Researchers June 14, 2021
How Cancer Cells Can Negate the Effects of Chemotherapy Through a "Hibernation" State

Very rarely will you ever come across someone who hasn’t been impacted by cancer in some way in their lives. Whether it was themselves or a loved one, cancer is a household name around the world. By following the statistics of cancer and the related effects, researchers are able to understand the disease better, come up with more effective treatments, and sometimes prevent its spread completely.

The most common method of treating cancer right now is chemotherapy. In fact, the diagnosis of cancer is almost hand-in-hand with the discussion of a person’s feelings about receiving chemo treatment and the pros and cons of it. But what researchers are now understanding more prevalently is the way cancer cells respond when they are being attacked by the chemo. We now know that some of these cells go into a “hibernation” state until the chemo is over, thus allowing them to come back out down the road and begin their attack again. But although they negate the effects of chemotherapy treatment at that time, the person is given a chance at a normal life again, and doctors have more time to help them avoid getting cancer again in the future.

How Does Chemotherapy Work?

After a diagnosis of cancer, there are tests that are done to determine things like how far the current infection has spread and how fast it’s metastasizing. If it appears treatable, other methods besides chemo could be suggested. In some cases, surgery is able to remove all the cancer cells quickly and effectively, thus eliminating the cancer and reducing the chances of it ever coming back.

In other situations, though, chemotherapy is the recommended procedure of treatment. In short, it’s the use of a certain combination of drugs, sometimes combined with radiation, in order to destroy the cancer cells. The medication stops the bad cells from replicating. However, it does impact normal cells, too. The difference is that cancer cells grow and divide, and thus replicate, faster than normal cells, so the medication has the chance to hit those malignant cells before a normal cell is affected.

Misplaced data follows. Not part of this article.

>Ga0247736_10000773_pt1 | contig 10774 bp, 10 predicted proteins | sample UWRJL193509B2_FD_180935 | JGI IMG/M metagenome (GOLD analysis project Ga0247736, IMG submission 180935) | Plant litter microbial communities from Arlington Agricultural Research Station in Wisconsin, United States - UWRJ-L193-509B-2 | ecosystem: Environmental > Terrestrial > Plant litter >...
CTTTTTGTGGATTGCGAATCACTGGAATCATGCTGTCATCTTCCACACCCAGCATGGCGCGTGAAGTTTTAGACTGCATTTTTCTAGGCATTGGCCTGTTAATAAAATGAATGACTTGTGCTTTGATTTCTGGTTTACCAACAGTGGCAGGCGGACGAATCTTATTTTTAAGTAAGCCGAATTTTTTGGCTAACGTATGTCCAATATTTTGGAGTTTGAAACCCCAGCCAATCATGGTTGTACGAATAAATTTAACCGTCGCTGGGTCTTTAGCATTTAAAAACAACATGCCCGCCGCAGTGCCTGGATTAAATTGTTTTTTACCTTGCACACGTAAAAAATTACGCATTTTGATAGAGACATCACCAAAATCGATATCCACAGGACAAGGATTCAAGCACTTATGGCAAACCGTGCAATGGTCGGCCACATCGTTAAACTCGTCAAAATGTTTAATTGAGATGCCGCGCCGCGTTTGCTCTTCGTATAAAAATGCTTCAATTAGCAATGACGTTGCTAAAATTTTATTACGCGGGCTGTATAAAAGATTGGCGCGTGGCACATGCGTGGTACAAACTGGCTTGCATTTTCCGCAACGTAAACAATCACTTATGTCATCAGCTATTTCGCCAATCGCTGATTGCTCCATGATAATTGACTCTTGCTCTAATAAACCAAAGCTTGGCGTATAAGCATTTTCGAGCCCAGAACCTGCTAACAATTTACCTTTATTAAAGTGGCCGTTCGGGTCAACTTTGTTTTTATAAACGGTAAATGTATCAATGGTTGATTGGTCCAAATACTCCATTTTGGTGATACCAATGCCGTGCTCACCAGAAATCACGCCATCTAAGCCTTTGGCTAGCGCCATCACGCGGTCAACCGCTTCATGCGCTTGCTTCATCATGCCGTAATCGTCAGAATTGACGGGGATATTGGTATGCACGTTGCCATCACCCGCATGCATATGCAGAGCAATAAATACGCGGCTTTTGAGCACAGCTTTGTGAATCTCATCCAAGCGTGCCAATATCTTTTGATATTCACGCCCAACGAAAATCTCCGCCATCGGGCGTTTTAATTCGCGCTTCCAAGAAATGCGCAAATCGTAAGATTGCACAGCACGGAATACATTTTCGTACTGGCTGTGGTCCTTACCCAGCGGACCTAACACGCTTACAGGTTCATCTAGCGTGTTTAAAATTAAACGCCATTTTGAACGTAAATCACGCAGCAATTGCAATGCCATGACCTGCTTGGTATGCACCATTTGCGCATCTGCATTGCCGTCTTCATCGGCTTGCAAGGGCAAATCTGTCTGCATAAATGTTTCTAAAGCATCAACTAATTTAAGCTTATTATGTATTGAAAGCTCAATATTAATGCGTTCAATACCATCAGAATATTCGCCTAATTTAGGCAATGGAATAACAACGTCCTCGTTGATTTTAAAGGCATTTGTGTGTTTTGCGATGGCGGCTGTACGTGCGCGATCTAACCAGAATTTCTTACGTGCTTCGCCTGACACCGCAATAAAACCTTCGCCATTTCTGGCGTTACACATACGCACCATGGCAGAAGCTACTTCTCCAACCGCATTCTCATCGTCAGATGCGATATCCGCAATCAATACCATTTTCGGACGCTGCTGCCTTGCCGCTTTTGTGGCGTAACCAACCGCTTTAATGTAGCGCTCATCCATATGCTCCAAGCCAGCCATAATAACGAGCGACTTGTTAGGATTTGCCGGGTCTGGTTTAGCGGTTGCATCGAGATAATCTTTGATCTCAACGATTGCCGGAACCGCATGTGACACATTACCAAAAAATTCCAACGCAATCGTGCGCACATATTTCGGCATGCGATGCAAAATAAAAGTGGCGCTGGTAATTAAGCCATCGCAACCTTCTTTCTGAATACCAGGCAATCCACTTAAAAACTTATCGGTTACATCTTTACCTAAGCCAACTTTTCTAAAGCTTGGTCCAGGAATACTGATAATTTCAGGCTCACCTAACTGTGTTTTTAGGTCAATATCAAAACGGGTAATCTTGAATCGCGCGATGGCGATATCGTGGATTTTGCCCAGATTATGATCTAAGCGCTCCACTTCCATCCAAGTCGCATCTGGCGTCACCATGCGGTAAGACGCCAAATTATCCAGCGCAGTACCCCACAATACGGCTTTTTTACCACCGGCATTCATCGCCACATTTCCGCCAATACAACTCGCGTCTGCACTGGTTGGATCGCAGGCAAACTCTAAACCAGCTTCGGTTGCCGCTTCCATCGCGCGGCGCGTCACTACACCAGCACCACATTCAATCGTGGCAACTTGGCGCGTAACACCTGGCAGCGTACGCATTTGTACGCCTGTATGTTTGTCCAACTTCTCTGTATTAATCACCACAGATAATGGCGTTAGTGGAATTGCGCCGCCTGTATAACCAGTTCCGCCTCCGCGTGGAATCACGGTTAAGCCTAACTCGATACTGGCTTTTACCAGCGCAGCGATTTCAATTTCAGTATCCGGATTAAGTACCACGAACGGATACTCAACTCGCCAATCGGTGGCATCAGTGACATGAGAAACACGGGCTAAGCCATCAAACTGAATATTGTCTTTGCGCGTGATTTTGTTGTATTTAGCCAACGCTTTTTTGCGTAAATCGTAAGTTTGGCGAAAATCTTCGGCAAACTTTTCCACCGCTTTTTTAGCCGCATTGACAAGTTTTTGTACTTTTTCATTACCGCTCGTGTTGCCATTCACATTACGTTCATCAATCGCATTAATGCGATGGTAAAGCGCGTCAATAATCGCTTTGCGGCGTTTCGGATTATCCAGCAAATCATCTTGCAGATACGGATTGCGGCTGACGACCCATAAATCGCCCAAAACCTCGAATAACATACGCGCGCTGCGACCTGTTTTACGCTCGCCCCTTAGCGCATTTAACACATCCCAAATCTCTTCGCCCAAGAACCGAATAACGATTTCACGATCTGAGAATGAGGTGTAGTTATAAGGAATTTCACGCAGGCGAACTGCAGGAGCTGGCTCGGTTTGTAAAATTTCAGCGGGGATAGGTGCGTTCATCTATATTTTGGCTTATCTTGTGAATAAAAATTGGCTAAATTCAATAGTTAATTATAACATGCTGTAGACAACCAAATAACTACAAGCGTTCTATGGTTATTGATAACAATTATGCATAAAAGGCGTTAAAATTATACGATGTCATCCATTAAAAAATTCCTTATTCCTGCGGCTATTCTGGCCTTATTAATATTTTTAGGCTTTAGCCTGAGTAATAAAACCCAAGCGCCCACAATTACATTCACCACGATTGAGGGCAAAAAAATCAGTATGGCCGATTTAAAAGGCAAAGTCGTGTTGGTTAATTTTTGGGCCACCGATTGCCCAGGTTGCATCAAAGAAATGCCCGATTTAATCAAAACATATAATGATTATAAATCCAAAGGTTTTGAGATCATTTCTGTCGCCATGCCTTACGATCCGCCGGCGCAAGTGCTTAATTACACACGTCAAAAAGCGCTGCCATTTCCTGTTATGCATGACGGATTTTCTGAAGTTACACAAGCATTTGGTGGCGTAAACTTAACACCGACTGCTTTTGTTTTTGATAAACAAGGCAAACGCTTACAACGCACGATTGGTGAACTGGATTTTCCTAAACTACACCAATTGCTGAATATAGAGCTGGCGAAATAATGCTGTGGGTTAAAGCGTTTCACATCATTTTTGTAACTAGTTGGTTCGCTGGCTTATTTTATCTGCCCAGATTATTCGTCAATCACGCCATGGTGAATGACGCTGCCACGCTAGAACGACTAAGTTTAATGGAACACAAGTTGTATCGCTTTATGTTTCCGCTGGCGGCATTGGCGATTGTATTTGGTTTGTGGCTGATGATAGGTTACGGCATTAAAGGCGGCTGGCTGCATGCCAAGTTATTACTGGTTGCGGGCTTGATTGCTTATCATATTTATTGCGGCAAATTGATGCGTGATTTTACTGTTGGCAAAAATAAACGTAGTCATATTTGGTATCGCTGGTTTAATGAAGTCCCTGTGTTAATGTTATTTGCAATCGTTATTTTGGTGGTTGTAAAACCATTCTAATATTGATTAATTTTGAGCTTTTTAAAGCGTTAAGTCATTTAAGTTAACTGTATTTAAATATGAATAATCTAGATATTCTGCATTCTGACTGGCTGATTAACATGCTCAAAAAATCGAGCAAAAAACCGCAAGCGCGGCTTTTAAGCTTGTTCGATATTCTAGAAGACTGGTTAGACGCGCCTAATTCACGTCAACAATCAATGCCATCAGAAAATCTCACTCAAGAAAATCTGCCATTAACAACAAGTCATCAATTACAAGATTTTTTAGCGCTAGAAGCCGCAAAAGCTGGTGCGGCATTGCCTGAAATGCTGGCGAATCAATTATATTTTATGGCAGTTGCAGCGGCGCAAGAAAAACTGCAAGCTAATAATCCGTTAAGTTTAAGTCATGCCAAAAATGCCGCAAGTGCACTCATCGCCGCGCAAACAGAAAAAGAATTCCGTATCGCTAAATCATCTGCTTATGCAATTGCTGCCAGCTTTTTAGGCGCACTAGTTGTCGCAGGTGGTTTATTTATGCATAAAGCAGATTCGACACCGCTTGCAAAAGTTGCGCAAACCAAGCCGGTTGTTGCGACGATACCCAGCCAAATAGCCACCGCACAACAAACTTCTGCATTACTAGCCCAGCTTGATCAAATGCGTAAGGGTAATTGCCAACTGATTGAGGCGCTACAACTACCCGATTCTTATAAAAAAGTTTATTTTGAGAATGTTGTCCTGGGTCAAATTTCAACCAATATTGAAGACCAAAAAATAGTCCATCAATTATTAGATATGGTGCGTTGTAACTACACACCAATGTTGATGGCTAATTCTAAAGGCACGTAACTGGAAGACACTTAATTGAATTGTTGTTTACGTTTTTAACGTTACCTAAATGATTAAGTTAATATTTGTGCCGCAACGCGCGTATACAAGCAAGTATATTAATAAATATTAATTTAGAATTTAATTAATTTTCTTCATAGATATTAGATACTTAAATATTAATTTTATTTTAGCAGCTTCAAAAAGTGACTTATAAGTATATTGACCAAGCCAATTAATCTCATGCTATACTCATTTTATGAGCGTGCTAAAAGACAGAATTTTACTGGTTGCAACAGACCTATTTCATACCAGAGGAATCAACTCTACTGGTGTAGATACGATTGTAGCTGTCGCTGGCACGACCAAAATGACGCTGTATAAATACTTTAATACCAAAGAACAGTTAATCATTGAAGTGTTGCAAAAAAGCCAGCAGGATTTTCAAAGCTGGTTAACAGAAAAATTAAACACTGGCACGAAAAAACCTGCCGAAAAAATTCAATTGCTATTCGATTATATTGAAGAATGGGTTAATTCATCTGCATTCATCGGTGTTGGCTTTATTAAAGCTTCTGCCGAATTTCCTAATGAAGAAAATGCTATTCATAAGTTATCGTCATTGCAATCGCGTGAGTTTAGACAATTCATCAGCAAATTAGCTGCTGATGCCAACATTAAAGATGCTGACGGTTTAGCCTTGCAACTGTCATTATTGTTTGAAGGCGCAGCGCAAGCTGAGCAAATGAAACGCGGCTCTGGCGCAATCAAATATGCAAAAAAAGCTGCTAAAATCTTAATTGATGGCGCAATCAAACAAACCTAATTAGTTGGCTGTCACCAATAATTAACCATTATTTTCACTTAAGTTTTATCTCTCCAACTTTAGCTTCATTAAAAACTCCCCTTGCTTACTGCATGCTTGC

Cancer Cells and Hibernation

Recent findings by Dr. Catherine O'Brien, along with her team from the Princess Margaret Cancer Centre in Canada, woke researchers up to an important piece of knowledge about cancer cells. According to Dr. O’Brien, cancer tumors can behave as though they are an organism, choosing to move into a different state where they mimic normal cells and divide slower. By doing this, they conserve energy, basically hibernating and waiting out the threat. This behavior is common in cold-blooded animals and mammals who live in freezing climates, but it was a surprising finding to see cancer cells able to use survival skills that have allowed living organisms to evolve over millennia.

What Do These Results Show?

Although the findings were surprising and scary in some ways, because they show that even an effective chemotherapy treatment might not be permanent, they’re also a win for cancer research. Now that scientists understand better why some people have relapses and others don’t, treatments are able to be devised in which those hibernating cells can be destroyed while they are unable to defend themselves in that slow-statis state.

Currently, the predominance of residual cells after major surgeries or chemo treatments has led some physicians and patients to decide the treatment wasn’t worth the side effects or potential for a relapse. With a better understanding of the hijacking that cancer cells are able to do, hibernating until the treatment is over and then coming out again down the road, those same physicians can make a better informed decision, monitor the patients for signs of cells that are dormantly waiting for a time to safely wake up, and catch the cancer before it is able to spread again.

The team’s findings of this hibernation state was a significant propulsion forward in the treatment and prevention of cancer, and an exciting find overall to help us to understand what cells are capable of.

Tags ChemotherapyCancerResearch
About the author
Jason Collins- Writer
Jason is a writer for many niche brands with experience “bringing stories to life” for both startups and corporate partners.
Jason Collins
Jason is a writer for many niche brands with experience “bringing stories to life” for both startups and corporate partners.
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